Purpose of review: Acute kidney injury (AKI) is a major public health concern, and preexisting kidney disease may be one of the most important risk factors. We review recent epidemiologic evidence supporting baseline proteinuria and reduced glomerular filtration rate as risk factors for AKI.
Recent findings: In 2008, a case-control study of over 600 000 patients in an integrated healthcare system in California first quantified a graded association between reduced baseline estimated glomerular filtration rate (eGFR) and risk of dialysis-requiring AKI; it also showed proteinuria as an independent predictor for AKI. In 2010, a cohort study consisting of 1235 adults undergoing coronary artery bypass graft in Taiwan demonstrated that mild and heavy degrees of proteinuria detected by dipstick were associated with increasingly higher odds ratio of postoperative AKI, independent of chronic kidney disease stage. A US cohort study in 2010 of over 11 000 patients determined that elevated urine albumin-to-creatinine ratio (UACR) was an independent risk factor for hospitalizations with AKI; this association started with the submicroalbuminuric range (UACR 11-29 mg/g) and increased stepwise along severity of albuminuria, after adjustment for eGFR. A cohort study in 2010 of over 900 000 adults in Alberta demonstrated increased rates of hospital admissions with AKI for patients with mild and moderate dipstick proteinuria across all values of eGFR.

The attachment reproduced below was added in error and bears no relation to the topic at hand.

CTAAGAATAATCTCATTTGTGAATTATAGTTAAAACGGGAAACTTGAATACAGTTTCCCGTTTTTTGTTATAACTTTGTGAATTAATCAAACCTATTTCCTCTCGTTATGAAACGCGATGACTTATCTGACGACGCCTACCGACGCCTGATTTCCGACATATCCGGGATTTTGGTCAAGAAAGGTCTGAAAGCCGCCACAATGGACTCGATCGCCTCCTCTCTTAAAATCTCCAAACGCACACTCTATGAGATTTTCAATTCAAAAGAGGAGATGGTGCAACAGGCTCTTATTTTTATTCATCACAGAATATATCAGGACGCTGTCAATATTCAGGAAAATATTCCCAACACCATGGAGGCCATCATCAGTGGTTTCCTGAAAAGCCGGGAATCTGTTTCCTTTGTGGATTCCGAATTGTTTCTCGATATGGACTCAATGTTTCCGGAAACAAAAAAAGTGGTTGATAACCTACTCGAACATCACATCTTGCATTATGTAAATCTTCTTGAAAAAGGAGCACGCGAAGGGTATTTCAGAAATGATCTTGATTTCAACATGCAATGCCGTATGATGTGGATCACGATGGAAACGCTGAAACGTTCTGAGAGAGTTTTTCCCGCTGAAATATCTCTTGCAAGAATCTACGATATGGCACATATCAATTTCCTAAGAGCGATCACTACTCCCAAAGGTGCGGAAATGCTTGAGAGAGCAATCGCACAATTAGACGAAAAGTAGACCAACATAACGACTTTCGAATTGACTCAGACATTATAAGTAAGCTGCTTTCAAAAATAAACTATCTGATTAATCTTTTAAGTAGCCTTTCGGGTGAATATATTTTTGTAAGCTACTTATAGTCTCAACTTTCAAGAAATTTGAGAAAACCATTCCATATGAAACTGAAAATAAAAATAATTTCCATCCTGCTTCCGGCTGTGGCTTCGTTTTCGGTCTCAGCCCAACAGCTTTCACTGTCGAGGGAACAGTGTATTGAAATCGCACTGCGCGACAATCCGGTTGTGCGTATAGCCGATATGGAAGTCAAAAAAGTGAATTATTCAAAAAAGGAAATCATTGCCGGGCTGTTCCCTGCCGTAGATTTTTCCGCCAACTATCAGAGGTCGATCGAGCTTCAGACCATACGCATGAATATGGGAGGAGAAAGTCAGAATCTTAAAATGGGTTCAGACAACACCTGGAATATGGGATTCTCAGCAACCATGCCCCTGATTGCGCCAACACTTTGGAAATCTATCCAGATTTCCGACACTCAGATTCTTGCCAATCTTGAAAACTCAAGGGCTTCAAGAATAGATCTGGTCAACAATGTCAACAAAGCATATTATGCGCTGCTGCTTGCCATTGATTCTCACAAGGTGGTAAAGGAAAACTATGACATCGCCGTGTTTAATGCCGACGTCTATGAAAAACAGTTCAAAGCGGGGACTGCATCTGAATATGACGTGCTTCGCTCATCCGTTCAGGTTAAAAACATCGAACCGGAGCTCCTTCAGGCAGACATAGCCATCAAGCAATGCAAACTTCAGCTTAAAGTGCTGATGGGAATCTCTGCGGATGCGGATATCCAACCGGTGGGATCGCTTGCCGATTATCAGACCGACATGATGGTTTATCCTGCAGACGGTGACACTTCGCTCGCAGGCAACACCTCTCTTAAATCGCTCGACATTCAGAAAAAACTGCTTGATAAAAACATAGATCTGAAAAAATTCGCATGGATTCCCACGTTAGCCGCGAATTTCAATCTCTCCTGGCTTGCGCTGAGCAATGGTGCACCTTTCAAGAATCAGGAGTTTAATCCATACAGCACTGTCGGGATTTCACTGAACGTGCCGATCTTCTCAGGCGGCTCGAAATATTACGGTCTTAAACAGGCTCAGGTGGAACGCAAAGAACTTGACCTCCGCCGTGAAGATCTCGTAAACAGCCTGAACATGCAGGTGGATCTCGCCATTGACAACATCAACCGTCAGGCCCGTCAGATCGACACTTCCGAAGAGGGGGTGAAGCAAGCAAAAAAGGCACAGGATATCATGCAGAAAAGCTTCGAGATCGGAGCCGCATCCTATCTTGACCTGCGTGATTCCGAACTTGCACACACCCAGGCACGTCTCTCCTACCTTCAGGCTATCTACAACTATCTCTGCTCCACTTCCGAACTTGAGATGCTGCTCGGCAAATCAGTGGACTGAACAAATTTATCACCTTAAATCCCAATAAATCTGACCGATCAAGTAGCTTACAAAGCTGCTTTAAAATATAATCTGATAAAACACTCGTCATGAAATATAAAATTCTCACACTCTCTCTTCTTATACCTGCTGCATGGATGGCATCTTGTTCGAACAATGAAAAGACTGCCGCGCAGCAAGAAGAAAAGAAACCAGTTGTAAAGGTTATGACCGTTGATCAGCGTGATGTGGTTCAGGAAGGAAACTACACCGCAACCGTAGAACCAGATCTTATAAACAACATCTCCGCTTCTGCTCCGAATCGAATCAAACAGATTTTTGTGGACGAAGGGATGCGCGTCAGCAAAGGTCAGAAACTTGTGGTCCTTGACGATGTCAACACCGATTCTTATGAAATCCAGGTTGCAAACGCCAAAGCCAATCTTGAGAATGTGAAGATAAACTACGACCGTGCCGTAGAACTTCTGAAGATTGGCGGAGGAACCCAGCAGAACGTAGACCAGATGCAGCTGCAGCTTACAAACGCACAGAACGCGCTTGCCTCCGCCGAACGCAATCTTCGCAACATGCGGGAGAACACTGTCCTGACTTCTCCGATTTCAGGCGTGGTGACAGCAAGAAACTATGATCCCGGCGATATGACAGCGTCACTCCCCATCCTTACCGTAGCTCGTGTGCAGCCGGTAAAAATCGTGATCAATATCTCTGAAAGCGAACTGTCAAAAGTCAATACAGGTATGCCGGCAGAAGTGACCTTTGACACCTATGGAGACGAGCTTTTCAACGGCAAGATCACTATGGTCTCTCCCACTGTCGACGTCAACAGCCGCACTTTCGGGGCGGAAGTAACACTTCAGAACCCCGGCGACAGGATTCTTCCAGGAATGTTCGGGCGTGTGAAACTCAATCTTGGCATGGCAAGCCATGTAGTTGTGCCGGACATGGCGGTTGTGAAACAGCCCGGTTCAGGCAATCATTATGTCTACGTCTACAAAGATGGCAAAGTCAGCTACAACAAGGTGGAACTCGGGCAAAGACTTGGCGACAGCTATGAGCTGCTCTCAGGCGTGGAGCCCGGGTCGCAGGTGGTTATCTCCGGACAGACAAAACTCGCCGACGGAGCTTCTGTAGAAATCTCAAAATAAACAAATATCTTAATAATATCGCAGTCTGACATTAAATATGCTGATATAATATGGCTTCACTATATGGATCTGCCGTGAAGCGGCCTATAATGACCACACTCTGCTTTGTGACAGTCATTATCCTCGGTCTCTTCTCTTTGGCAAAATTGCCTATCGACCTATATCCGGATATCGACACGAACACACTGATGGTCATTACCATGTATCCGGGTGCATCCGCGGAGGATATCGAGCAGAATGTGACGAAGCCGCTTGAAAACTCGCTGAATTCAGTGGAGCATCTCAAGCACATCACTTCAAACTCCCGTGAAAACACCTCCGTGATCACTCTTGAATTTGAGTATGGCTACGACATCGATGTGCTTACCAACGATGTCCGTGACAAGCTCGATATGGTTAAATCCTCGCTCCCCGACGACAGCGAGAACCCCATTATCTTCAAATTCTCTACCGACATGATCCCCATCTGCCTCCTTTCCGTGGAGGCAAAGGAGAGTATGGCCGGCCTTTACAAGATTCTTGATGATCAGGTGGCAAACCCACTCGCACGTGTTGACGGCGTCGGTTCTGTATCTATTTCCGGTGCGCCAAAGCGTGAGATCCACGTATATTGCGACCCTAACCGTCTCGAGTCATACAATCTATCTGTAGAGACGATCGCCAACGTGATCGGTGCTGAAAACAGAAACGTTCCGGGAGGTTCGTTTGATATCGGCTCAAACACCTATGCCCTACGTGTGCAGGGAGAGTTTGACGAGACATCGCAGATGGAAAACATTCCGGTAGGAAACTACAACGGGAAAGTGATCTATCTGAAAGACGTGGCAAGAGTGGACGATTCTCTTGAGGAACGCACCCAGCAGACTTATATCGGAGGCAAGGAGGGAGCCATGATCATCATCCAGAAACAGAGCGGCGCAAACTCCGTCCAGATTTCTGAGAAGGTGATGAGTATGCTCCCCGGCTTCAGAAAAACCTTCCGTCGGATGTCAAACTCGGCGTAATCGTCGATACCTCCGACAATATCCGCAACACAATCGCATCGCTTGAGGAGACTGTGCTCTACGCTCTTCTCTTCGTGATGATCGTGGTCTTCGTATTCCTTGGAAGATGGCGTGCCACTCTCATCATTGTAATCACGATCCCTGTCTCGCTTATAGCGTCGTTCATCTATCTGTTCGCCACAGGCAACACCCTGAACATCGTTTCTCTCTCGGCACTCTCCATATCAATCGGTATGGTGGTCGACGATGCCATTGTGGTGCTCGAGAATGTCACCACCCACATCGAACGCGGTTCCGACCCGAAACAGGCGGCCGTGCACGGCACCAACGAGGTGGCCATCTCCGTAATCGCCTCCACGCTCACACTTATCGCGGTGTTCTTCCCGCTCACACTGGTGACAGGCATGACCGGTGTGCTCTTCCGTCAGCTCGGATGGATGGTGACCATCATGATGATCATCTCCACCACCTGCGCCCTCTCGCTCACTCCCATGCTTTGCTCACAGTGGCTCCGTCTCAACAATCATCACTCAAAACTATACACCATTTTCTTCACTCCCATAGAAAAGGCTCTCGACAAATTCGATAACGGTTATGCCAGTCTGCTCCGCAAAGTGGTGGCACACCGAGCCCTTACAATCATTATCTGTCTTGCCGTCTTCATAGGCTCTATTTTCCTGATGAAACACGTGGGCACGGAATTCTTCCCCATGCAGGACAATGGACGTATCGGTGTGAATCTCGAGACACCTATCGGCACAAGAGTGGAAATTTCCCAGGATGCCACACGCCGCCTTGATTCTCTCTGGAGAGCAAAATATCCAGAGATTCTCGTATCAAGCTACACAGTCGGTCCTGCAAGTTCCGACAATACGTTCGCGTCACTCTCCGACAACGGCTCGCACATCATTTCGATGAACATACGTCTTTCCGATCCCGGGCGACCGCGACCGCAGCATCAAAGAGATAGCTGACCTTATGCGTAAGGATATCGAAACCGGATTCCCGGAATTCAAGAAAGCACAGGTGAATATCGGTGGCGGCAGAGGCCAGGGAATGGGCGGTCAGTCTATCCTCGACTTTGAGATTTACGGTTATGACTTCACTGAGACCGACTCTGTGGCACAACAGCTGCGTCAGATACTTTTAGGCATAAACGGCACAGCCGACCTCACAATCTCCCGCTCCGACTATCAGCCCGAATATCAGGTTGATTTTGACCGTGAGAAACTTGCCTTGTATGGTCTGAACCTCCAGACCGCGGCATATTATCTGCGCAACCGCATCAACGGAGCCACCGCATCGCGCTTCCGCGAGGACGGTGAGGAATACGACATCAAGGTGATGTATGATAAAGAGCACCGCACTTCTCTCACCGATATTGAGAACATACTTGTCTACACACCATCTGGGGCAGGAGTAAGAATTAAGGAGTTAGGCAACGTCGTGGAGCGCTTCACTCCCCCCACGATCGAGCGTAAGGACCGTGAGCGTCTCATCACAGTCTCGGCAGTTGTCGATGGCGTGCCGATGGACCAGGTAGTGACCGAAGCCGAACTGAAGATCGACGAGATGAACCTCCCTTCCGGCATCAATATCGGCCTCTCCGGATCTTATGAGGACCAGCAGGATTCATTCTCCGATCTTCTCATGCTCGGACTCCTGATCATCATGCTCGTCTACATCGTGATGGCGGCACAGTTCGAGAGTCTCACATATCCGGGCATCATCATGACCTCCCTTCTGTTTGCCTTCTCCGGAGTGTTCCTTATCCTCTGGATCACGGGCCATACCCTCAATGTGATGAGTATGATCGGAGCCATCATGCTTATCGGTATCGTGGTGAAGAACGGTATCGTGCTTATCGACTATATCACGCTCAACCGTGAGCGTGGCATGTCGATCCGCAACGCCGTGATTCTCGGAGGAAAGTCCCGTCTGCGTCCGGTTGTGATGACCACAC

Summary: The presence of baseline proteinuria and reduced baseline eGFR are powerful independent predictors for AKI and should be taken into account in clinical practice to identify high-risk patients for receipt of aggressive preventive measures to reduce risk of AKI.